"It shows great confidence on Mr Caldwell's part," said Mrs Inglis.
"Yes; but, mamma, you said it as if you were surprised, as if his confidence might be misplaced."
"I am surprised, dear, but the other idea I did not mean to convey. My surprise was because of Mr Caldwell's well-known deliberation and caution."
"Yes; the offer, even if it go no further, is a feather in Phil's cap," said Jem. "But Mr Caldwell is a shrewd old gentleman, though he be a little slow. He knows what he is about."
"You look as though you expected to be contradicted, Jem," said Violet, laughing.
"Is Philip pleased with the prospect? Will the thing go on?" asked Mrs Inglis.
"I think so. I hope so. It will be decided when Mr Oswald returns. Philip would have liked me to go with them—into their service, I mean, with the prospect of something better by and by."
"And what did you say to him?" asked his mother.
"Of course you refused?" said Violet.
"I don't know about that," said Jem. "Davie had better think twice before he refuses such an offer. But Davie never did appreciate Philip."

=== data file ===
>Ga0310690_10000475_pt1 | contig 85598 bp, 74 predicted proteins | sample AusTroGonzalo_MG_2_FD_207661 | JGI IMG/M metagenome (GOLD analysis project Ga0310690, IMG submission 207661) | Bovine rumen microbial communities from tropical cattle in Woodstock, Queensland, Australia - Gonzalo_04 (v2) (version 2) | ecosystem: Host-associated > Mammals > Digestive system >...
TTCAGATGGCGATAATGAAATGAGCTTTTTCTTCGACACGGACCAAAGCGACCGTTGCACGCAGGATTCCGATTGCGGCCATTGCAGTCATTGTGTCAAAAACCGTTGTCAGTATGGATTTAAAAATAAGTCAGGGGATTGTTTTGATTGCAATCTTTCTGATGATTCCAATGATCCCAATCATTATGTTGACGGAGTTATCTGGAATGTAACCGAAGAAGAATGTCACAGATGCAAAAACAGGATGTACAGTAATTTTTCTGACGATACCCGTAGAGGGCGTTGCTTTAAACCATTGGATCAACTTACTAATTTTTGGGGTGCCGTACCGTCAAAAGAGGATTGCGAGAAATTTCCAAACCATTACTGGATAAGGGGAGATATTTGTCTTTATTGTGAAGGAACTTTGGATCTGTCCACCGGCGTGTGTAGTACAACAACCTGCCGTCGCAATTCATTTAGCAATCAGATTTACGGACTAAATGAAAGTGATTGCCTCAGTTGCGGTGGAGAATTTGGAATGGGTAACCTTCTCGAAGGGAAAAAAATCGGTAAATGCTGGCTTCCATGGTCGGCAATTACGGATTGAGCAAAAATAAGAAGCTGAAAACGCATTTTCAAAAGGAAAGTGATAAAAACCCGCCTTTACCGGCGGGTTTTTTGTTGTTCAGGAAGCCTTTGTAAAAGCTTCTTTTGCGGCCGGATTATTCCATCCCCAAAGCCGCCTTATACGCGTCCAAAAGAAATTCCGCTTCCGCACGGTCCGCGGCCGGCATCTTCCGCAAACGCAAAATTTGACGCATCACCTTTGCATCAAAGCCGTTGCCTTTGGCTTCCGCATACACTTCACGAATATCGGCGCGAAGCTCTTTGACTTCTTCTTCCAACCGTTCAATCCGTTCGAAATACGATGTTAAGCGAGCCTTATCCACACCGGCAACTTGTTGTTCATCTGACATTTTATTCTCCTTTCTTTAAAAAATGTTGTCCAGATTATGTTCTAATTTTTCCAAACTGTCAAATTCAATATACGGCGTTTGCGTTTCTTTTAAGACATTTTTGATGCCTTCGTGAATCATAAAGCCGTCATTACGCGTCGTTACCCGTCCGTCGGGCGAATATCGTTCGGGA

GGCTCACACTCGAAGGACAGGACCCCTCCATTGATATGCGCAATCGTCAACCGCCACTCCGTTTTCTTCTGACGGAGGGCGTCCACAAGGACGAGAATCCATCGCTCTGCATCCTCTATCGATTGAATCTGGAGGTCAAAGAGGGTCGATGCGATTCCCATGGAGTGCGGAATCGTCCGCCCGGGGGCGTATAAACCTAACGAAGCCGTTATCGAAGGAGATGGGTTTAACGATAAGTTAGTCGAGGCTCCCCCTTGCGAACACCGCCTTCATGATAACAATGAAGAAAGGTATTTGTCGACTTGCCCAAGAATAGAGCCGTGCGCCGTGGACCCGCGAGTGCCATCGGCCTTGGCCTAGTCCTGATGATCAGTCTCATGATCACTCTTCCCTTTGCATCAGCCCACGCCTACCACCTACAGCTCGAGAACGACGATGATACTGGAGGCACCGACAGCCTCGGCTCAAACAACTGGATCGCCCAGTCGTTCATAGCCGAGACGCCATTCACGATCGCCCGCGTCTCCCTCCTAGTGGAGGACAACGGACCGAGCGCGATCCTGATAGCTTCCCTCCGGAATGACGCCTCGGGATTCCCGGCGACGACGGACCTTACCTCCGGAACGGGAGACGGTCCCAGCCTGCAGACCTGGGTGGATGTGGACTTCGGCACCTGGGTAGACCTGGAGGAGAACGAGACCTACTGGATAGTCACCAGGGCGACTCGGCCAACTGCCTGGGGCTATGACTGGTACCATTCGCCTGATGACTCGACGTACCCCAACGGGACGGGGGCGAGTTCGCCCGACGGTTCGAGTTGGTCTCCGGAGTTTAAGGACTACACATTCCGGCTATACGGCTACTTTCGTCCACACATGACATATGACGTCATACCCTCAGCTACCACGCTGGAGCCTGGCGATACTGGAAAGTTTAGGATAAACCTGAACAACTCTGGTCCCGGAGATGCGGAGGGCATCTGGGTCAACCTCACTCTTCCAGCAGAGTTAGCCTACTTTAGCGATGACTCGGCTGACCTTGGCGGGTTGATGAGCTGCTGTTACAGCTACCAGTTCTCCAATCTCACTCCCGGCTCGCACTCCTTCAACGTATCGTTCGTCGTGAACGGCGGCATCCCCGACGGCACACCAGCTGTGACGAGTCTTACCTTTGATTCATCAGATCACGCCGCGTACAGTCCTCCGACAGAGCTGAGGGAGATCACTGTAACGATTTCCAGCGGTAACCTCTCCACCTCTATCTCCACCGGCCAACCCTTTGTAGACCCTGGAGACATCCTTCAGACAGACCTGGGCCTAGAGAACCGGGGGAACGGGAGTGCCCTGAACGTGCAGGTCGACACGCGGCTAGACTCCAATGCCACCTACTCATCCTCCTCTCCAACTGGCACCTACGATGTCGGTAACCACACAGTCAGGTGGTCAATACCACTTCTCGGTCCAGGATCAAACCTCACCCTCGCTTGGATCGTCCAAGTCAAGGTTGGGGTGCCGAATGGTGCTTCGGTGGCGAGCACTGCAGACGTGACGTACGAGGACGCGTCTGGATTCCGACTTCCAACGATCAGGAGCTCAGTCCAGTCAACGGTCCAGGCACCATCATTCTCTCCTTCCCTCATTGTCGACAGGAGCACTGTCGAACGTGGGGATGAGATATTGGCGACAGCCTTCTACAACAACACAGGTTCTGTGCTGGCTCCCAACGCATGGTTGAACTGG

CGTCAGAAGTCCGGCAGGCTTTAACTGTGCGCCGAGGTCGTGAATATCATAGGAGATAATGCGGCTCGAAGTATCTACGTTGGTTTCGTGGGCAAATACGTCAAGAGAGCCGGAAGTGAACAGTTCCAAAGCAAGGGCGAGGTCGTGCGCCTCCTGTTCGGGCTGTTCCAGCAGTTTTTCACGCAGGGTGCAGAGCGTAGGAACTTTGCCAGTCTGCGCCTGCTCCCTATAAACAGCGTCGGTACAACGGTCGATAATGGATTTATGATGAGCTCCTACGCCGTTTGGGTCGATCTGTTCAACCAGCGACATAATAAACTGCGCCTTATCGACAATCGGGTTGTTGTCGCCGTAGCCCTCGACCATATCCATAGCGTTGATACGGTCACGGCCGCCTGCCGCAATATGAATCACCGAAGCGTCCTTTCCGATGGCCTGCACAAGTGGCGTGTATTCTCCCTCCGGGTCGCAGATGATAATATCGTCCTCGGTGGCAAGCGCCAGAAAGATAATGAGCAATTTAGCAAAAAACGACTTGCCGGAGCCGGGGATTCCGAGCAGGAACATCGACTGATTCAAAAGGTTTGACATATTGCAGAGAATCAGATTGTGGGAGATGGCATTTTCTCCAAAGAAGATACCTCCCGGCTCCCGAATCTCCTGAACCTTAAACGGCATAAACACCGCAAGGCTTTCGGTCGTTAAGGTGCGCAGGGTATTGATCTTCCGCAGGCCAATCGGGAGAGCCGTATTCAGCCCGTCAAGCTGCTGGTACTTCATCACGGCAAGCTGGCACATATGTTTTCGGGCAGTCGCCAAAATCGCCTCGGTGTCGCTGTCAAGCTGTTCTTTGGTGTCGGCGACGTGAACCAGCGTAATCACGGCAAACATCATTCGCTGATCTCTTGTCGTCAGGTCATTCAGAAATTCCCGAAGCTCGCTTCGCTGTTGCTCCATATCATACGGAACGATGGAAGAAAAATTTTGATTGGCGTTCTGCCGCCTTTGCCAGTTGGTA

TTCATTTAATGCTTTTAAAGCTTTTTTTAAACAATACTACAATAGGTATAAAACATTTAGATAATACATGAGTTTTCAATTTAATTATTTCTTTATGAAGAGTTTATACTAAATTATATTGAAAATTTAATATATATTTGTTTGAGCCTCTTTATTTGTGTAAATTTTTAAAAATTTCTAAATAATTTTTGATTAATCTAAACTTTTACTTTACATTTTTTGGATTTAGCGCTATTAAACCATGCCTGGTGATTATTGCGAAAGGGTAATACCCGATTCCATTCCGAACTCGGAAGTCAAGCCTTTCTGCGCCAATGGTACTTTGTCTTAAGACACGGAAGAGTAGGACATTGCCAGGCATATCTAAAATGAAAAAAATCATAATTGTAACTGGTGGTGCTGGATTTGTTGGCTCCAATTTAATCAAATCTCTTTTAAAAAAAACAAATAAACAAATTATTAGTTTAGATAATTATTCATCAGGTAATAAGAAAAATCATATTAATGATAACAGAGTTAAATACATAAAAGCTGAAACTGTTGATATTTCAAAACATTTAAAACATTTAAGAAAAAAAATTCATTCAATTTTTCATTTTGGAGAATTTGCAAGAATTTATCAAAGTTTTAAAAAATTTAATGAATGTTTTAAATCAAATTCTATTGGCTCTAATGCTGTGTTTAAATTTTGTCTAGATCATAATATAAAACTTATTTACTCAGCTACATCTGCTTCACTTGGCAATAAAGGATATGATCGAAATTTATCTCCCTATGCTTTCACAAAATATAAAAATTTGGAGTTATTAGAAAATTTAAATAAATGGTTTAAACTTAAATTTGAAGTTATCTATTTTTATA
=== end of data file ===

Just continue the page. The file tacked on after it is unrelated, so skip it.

David laughed at Jem, and answered his mother.
"I told him all about it, mamma. He was disappointed, but he understood, I think."
There was no more said that night. Jem would gladly have entered into a discussion of the subject, but David did not stay to listen, and Violet would not respond, and what he had to say would not have been the best thing to say to his mother, so he kept his opinion for the hearing of Philip against the time he should see him again.
When Philip came, which was not for a day or two, the first words he said to Mrs Inglis were—
"I think you ought to be a very happy woman, Aunt Mary."
"I think so too. But what has given you new light on the subject?" asked Mrs Inglis, smiling.
"And you ought all to be very happy children," said Philip, lifting little Mary, who was not so very little now, to his knee.
"And so we are," said Violet.
"And you ought to be very good, too."
"And so we are," said Jem.
"Well, then, no more need be said on the subject at present, except that I wish that I were one of you."
"Tell us about the new partnership," said Jem.
"It is not to be spoken of yet. It is a secret."
"Davie told us," said Violet.
"Oh, I don't mean it is to be a secret here! But it is not to be decided till my father comes home. Though I suppose he will let me do as I like."
"If you are quite sure that you know what you would like."
"I am quite sure I know what I would like, but I am not to have that, it seems."
"Is it Davie?" said Violet. "But you don't mean that you would like him to change his mind and his plans, I hope?"
"It would be selfish, wouldn't it, and wrong? No, upon the whole I wouldn't like Davie to be different, or to do differently. But I should like to be more like him."